The Washington Redskins and Kansas City Chiefs have agreed to the first trade of the 2018 offseason, which hasn’t even started yet. The Redskins will acquire quarterback Alex Smith, ESPN has confirmed, allowing them to part ways with previous starter Kirk Cousins. The Kansas City Star first reported the trade, which can’t become official until the start of the league year on March 14. The Redskins would give Kansas City a third-round pick and Redskins cornerback Kendall Fuller as compensation, sources told ESPN. ESPN’s Adam Schefter and Chris Mortensen also reported that Smith would sign a four-year extension with the Redskins, averaging $23.5 million per year with $71 million in guaranteed money.

Fuller is the player that made the trade for Alex Smith possible, according to Schefter. The Chiefs view Fuller as a bona fide starter, to go along with the third-round pick they’re receiving. At least six other teams expressed interest in Smith, according to Schefter.

The move likely gives Washington a cheaper alternative to Cousins at quarterback. Cousins is a pending free agent and made it clear that he did not want to strike a deal before free agency began. During multiple appearances on Radio Row at the Super Bowl Tuesday, Cousins reiterated what he had said all along this offseason: He would wait to see if the Redskins tagged him by the March 6 deadline before deciding what would come next. But a third franchise tag would have cost them $34.5 million and the transition tag would have cost them $28.8 million. Now, Cousins can hit free agency and the Redskins will receive a third-round compensatory pick in 2019. The fear for Washington was that paying Cousins perhaps more than $25 million per year would have handcuffed them in making other moves.

The Redskins have approximately $52 million in cap space available for 2018. It’s uncertain yet how much Smith will cost against the cap in 2018, but it will be cheaper for Washington than tagging Cousins.

Signs have pointed for some time that the Chiefs would trade Smith, their starting quarterback since he was acquired in 2013. Last year they traded up in the first round to draft Patrick Mahomes, who looked ready to become a regular in the one game he started this season. The Chiefs also need some salary-cap relief and would save $17 million by trading Smith.

Smith, 33, came to the Chiefs in a 2013 trade that sent two second-round draft picks to the San Francisco 49ers. He not only stabilized what had been a shaky position for the Chiefs — seven different players started a game for the Chiefs at quarterback over the six seasons prior to Smith’s arrival — but he guided the team to the playoffs in four of his five seasons. The Chiefs won the AFC West in each of the past two seasons. But Smith was only 1-4 with the Chiefs in the playoffs and couldn’t guide them past the divisional round. The Chiefs scored just 16 points in their 2016 playoff loss to the Pittsburgh Steelers and were shut out in the second half of their postseason defeat against the Tennessee Titans last year.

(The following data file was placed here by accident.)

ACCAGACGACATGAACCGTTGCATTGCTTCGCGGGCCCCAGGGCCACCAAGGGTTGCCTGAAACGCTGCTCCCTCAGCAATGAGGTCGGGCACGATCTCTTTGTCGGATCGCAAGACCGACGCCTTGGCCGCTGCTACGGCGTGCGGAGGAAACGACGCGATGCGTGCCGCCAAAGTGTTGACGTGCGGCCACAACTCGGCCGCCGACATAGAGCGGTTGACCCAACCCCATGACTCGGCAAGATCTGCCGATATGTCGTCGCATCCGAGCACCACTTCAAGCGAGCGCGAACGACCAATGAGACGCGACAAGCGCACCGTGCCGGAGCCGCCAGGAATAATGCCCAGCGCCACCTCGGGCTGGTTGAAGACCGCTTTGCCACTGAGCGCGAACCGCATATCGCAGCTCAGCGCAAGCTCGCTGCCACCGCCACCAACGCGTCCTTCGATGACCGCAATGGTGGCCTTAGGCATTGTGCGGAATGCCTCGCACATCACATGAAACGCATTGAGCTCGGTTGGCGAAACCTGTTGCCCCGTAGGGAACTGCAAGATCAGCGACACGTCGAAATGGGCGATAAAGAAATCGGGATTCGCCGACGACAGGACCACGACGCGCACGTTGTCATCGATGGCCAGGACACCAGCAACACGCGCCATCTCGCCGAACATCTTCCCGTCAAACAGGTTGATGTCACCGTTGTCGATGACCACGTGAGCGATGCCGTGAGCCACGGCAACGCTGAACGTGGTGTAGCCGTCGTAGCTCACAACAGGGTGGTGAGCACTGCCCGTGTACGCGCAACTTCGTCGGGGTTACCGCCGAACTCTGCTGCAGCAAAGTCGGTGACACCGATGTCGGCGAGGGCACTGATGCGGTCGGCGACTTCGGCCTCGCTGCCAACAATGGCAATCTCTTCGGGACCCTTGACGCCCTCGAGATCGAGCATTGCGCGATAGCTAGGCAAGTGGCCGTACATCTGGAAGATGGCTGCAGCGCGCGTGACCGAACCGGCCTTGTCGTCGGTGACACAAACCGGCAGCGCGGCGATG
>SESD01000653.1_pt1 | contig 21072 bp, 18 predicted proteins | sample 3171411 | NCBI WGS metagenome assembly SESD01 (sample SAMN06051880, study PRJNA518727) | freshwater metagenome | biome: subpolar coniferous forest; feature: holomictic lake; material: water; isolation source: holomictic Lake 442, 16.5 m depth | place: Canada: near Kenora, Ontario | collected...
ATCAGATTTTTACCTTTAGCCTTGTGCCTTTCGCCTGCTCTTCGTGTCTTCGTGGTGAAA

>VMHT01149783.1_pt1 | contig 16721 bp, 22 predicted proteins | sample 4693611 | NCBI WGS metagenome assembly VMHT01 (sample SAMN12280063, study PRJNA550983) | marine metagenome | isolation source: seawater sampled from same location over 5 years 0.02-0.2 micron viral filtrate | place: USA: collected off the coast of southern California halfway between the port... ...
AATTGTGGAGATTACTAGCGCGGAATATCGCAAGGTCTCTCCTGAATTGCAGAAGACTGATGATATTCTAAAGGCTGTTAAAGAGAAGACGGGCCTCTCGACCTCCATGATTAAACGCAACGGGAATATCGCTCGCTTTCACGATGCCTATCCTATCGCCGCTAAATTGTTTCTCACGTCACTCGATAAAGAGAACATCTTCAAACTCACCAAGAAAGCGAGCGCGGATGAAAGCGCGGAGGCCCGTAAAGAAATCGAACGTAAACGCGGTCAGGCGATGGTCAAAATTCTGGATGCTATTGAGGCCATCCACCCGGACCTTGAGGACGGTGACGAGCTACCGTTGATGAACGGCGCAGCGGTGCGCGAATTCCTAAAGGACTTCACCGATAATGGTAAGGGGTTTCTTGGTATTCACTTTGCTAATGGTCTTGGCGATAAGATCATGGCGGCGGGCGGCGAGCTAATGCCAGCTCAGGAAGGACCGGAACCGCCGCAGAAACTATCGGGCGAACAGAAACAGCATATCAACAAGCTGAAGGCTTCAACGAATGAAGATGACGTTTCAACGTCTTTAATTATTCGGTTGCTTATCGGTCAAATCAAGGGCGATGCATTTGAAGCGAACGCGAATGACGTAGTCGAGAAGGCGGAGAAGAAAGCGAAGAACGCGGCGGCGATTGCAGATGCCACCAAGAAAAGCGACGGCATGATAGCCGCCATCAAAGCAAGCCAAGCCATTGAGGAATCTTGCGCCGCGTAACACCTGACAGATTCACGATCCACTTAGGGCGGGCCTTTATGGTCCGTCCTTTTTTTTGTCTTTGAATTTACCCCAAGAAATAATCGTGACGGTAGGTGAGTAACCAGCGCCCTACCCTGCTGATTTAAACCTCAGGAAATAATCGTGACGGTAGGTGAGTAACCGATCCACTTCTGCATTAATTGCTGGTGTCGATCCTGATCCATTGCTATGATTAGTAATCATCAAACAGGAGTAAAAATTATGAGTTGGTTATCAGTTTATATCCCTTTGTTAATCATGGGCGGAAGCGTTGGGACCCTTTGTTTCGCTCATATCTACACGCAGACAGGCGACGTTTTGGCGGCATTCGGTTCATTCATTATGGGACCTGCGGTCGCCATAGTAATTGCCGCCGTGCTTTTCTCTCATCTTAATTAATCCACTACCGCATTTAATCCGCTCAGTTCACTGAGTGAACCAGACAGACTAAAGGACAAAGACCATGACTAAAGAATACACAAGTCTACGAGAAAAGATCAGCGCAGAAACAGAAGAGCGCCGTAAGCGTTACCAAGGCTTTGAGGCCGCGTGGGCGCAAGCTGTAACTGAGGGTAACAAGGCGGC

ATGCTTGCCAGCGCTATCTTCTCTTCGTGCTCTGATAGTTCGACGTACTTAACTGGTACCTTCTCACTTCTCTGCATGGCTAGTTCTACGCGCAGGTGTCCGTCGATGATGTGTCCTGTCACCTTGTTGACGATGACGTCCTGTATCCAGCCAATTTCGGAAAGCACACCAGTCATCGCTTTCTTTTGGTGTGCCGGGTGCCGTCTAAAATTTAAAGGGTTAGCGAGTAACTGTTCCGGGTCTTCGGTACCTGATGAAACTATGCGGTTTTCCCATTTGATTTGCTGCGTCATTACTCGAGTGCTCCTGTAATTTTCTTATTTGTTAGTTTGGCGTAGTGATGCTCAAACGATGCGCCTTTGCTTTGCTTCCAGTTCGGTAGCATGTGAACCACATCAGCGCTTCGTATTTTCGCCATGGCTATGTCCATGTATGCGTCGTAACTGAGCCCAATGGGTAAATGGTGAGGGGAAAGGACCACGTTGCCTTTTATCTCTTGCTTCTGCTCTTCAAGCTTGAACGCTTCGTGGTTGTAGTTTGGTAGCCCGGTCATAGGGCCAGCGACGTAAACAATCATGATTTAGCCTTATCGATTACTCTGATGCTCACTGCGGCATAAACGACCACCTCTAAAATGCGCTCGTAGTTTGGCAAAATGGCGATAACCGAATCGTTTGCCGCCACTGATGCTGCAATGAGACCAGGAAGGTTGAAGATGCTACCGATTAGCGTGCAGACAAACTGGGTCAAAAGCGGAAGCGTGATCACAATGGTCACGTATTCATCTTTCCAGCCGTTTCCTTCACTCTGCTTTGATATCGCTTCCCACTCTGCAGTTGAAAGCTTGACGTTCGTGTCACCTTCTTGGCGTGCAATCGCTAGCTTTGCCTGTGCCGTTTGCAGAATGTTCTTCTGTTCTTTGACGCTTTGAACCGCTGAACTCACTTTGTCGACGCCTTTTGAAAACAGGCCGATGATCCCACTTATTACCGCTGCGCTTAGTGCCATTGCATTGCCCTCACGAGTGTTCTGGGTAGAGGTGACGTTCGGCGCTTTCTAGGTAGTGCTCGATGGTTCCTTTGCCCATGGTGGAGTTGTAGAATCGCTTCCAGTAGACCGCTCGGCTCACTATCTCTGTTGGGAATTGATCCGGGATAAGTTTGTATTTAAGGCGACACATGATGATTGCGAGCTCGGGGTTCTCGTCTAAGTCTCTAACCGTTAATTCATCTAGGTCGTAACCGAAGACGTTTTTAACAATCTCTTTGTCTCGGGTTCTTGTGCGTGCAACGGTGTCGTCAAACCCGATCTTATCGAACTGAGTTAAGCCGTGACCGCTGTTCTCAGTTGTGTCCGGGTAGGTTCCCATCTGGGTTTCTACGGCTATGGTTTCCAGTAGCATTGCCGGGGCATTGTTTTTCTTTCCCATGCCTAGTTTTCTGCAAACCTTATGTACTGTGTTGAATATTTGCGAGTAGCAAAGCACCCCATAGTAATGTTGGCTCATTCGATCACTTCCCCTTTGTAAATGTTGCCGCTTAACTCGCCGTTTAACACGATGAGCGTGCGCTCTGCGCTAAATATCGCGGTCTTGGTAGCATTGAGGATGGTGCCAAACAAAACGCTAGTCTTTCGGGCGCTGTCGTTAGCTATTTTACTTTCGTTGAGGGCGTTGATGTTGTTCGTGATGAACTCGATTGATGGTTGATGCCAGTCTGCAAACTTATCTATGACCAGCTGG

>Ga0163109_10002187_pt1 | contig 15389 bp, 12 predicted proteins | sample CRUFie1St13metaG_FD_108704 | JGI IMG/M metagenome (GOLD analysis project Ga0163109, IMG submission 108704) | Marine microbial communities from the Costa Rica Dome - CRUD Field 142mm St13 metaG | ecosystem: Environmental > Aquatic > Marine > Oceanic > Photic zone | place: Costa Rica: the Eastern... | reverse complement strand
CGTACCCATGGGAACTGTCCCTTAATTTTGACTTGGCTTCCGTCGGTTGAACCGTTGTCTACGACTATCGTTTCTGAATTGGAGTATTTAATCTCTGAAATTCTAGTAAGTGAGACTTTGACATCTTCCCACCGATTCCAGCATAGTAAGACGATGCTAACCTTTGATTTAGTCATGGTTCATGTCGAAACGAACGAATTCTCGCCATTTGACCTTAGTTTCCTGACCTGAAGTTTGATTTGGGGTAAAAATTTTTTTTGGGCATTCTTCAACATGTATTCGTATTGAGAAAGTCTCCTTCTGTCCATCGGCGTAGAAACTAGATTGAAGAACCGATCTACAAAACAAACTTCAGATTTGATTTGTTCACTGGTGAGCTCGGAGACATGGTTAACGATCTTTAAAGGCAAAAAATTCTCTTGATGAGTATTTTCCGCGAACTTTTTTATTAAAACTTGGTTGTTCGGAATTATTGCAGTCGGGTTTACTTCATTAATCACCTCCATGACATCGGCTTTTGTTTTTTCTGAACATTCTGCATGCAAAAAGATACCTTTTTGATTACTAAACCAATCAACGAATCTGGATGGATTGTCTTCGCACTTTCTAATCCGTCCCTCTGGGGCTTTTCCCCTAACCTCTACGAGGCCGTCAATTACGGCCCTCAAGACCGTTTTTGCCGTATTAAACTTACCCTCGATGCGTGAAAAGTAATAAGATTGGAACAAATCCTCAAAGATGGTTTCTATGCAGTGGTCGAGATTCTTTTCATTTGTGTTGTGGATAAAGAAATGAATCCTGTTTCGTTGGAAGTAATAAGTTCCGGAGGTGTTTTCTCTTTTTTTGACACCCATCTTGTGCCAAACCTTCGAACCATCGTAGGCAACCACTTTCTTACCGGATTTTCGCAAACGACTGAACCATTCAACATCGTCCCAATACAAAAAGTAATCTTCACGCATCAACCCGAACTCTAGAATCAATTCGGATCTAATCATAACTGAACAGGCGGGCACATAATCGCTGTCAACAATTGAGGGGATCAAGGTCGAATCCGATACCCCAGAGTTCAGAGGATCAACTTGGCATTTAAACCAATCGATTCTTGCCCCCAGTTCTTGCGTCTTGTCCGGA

The Chiefs last year drafted a quarterback, Mahomes, in the first round for the first time in 34 years. That signaled the beginning of the end of Smith’s time with the Chiefs. Smith responded with his best NFL season. He was the NFL’s top-rated passer with a 104.7 rating and set career records with 4,042 yards and 26 touchdown passes. Smith spent the first eight seasons of his career with the 49ers. He was having at the time his best NFL season in 2012 when he was injured and then benched late in the year in favor of Colin Kaepernick. The 49ers went on that season to the Super Bowl with Smith as a backup. The 49ers drafted Smith with the first overall pick in 2005.

All things considered, the Redskins may wish they would have just signed Cousins to a long term extension when all is said and done. Instead of giving a $94 million to a 33-year-old who has never gotten his team over the postseason hump, it might have made more sense to just have extended Cousins back in the 2016 offseason, before spending $44 million on him via the franchise tag before letting him go and basically bringing in an older version of him. Both are adequate quarterbacks, but Cousins still has room for improvement and would he really have cost that much more than $94 million and $71 million guaranteed? At the very least, he wouldn’t have if they would have just signed him in 2016. The Redskins will look back on this with regret, especially if Cousins is able to lead his future team deep in the playoffs, while Alex Smith does his Alex Smith thing.

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